As a project grows in complexity, if a developer adds a nested serializer into another, but forgets to add a prefetch_related in the corresponding view, a new N+1 issue is born, causing unnecessary database queries, and a critical performance issue especially when dealing with large datasets. This is not only a DRF issue, the same problem also occurs on vanilla Django projects, due to the implicit coupling between views' querysets and templates.

There are no built-in warnings or indicators that a serializer or template is causing N+1 queries. Developers can add specialized tools to detect the problem and block N+1 queries, such as nplusone and django-zen-queries. But that doesn't solve the root cause of the problem: the trade-off between DRYness and performance.

Some companies go further than that and build a custom solution to simplify and streamline the process of optimizing querysets while maintaining DRF serializer reusability. At Vinta, we created Django Virtual Models for that purpose. This open-source tool allows developers to declare virtual models that specify prefetches, annotations and joins needed by serializers. By using virtual models instead of regular models in serializers, developers can eliminate the risk of N+1 problems while still benefiting from code reusability. Virtual models also throw special exceptions at development time to indicate to developers there's a prefetch missing after a change in serializer. The problem we described before, of an N+1 introduced after a new serializer was nested into another, cannot happen in a project that uses Django Virtual Models. Vinta has been successfully using Django Virtual Models in production for over a year on several projects, and we eliminated N+1 issues in several DRF endpoints, significantly reducing the p95 latency to around 300ms.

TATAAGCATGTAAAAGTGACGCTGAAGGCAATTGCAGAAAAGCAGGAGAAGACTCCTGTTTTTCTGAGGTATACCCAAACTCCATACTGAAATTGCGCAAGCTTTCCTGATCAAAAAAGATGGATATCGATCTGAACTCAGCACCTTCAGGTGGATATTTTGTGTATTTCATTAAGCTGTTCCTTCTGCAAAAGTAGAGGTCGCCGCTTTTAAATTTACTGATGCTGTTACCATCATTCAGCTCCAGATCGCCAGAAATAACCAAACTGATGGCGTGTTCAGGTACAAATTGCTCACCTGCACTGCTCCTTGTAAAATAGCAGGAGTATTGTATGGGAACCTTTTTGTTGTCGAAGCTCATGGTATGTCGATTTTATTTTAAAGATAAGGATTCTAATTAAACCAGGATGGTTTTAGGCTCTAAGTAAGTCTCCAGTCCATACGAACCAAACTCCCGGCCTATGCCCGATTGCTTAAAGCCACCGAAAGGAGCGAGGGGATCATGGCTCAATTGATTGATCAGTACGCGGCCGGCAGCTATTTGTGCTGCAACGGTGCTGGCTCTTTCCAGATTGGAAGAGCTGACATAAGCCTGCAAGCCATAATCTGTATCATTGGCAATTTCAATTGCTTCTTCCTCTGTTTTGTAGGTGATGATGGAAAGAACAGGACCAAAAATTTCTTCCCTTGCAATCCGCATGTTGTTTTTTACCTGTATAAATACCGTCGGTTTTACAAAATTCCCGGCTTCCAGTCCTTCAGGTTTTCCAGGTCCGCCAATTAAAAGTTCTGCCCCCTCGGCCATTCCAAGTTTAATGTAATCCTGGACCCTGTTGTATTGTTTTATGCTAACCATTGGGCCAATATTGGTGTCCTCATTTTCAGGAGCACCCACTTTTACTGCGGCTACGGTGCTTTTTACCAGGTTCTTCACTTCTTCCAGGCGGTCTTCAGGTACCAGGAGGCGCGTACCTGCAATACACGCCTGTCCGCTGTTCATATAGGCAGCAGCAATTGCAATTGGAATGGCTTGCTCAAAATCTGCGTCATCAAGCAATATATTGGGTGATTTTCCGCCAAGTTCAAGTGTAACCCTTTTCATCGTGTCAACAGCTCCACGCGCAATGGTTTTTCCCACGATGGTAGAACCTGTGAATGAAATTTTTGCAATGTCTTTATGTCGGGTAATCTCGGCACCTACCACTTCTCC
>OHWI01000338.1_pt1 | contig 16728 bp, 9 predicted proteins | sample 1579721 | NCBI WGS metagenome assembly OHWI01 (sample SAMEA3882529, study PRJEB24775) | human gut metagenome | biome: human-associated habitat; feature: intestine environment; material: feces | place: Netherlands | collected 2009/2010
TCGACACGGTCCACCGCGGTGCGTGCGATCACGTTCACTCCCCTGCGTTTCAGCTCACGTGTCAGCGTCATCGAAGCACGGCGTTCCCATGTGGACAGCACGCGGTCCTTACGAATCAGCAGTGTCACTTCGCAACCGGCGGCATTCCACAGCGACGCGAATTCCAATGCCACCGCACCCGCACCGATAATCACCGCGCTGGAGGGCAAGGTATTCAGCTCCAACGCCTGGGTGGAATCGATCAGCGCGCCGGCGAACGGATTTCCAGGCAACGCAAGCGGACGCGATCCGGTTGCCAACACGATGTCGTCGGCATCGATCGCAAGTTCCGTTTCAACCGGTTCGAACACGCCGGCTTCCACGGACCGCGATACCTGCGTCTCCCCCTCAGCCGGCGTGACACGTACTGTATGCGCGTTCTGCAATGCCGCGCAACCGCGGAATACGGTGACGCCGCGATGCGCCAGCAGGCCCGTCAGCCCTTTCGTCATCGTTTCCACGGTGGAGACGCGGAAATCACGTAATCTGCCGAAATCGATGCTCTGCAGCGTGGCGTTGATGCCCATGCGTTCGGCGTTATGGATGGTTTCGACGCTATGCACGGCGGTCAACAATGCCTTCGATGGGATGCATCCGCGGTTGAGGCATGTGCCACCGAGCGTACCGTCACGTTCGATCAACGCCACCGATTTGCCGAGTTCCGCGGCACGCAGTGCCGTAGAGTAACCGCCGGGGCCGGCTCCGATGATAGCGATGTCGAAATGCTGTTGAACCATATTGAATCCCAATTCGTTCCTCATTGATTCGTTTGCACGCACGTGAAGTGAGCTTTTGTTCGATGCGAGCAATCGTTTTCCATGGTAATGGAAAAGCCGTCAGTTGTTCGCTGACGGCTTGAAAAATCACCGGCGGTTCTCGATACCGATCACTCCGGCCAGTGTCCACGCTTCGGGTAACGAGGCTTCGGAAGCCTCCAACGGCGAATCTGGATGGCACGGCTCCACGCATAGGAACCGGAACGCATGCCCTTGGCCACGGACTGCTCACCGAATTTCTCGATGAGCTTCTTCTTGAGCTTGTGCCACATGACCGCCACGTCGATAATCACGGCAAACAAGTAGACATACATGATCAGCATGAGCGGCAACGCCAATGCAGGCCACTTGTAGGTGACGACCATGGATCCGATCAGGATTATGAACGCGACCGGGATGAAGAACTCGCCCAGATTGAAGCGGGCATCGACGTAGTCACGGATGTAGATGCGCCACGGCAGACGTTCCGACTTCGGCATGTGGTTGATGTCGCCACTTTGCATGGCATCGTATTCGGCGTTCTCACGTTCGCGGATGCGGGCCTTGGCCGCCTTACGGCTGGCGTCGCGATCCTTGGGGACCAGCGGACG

Balancing performance optimizations and the DRY principle is crucial to avoid falling into the trap of sacrificing maintainability and code clarity.